Friday, December 11, 2009

Talking with Tia: The Tia Dionne Hodge Interview, Part Two

In Part One of my interview with Tia Dionne Hodge, the actress discussed her roles as Angel Mel and Amelia Bennett on ONE LIFE TO LIVE, as well as the differences between playing "politics" versus "truth." In the second part of our interview we explore more about how she relates to Amelia, and what drives Tia to inspire others. 

We Love Soaps: Amelia very much plays life as “The end justifies the means.”
Tia Dionne Hodge: She has said that.  “I have a vision, I have a desire, I have a dream. How will this come to pass with the time I’m given?” Amelia has taken this on.  We can also ask, how often in our lives do we take something wholeheartedly, 100 percent? Can we all say we’re taking on 100 percent for ourselves?  That’s what acting allows me to do.  I get to take on somebody within myself 100 percent. 

We Love Soaps: Are you similar to Amelia in that way?
Tia Dionne Hodge: I think Amelia is a better person than I am.

We Love Soaps: How so?
Tia Dionne Hodge: I question more than Amelia does.  Amelia wants a particular outcome.  I can say I’ve wanted a particular outcome.  Like, I wanted to move to New York when I was a kid.  I made up my mind, I made my plans, and I did it.  Now there are decisions to be made, as a human being, as a woman, I have to make choices.  Amelia does the same thing, however, Tia Dionne Hodge sometimes get stopped by life’s circumstances and sometimes has to re-evaluate.  Amelia re-evaluates and it doesn’t take her as long as it does Tia Dionne Hodge.  Amelia will look at a circumstance and decide, “Can I use it, can I not use it? I’ll use what I can, throw away what I can’t.” I wish I was more like that.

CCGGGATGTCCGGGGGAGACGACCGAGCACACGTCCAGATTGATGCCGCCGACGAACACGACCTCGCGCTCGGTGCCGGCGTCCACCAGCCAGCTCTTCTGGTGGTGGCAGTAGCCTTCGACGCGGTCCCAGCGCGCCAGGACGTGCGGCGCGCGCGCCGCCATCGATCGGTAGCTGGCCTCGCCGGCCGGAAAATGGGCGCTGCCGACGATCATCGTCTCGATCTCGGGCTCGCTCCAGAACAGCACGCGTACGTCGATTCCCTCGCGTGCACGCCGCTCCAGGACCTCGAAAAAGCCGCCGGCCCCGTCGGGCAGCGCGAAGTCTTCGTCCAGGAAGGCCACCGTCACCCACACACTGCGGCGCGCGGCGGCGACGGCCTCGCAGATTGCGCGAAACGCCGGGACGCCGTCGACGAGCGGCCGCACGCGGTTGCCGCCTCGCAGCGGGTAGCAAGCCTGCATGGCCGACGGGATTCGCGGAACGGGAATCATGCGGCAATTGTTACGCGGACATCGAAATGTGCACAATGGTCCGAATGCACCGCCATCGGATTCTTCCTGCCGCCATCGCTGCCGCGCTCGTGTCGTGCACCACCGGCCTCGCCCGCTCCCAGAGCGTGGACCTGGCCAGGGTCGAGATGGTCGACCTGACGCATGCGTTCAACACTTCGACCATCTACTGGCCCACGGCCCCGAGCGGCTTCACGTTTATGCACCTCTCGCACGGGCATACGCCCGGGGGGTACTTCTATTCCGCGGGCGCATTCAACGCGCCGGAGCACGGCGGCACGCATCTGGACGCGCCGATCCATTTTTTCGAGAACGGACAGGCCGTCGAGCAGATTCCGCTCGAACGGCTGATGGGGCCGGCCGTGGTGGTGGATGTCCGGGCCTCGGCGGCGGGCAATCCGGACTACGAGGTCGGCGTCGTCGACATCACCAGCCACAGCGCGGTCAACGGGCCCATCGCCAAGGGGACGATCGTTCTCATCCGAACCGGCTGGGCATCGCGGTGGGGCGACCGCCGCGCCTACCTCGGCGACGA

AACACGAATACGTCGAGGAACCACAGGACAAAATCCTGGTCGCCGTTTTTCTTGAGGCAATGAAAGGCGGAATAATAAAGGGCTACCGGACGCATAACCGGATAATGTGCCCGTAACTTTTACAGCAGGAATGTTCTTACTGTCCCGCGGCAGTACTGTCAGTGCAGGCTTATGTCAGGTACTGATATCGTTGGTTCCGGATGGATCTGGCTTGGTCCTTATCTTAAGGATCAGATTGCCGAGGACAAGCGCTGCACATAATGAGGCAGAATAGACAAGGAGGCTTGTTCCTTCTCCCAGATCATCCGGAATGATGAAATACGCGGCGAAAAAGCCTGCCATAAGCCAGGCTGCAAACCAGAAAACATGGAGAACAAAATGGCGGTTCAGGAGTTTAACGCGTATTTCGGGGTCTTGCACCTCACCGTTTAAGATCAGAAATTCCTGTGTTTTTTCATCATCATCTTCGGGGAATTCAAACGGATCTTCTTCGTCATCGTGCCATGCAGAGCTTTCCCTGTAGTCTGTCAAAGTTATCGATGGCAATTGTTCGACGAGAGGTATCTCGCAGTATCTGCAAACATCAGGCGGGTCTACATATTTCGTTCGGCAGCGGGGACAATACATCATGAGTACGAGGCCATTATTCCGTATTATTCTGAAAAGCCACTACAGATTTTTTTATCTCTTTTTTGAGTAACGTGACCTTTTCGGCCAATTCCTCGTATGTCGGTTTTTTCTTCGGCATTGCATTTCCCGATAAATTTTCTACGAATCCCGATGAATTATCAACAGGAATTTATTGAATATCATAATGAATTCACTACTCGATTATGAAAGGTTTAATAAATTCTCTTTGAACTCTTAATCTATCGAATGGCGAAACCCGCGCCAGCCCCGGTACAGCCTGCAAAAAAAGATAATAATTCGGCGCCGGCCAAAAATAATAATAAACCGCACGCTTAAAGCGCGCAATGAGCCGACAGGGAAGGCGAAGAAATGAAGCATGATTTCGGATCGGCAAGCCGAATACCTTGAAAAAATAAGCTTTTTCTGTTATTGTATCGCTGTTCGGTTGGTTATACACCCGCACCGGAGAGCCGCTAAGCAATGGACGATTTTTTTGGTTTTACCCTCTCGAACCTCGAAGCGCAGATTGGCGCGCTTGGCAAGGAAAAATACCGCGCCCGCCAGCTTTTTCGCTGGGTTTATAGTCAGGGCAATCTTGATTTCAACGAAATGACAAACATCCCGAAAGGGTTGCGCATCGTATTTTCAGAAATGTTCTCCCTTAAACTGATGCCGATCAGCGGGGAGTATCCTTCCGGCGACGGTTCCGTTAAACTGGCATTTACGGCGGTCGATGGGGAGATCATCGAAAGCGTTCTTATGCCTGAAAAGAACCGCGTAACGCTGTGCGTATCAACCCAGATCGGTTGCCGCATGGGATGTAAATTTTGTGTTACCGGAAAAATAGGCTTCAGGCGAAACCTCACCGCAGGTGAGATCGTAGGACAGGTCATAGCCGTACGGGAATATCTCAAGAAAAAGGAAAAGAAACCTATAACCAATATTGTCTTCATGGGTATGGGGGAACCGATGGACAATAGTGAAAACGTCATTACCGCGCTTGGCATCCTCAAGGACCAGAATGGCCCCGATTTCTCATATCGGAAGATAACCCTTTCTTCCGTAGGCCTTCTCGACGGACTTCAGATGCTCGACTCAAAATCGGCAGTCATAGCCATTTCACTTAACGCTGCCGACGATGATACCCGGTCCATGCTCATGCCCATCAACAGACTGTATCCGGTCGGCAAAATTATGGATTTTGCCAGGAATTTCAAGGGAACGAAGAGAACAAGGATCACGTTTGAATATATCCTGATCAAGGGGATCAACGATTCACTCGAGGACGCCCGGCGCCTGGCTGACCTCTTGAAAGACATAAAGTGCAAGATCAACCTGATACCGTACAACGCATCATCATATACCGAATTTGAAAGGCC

We Love Soaps: What are some of the life circumstances that are need re-evaluation?
Tia Dionne Hodge: I’ve been very blessed in my career.  I started a film production company.  I’ve been published, I write, my play was accepted into this past summer’s Fringe Festival.  I have a lot of avenues to choose.  So evaluating which project I should be working on that best expresses who I am in this moment, it’s not easy.

My biggest thing is scheduling my time, and looking at what best expresses me  It used to be that time is money.  Now, two very close friends of mine are cancer patients.  They have inspired me to look at my life to see not that time is money, but time is just time.  What am I going to do with my time on this earth while I’m alive?  I’d rather be up to something that is of service to other people or to the gifts God has given me.  Is it to be with my friends who are dealing with cancer? Is it to just be on the phone and call my Momma?  Is it to write my next novel? Or doing readings of my next play?  Or directing a friend’s short film, or being an assistant director to someone who needs your help?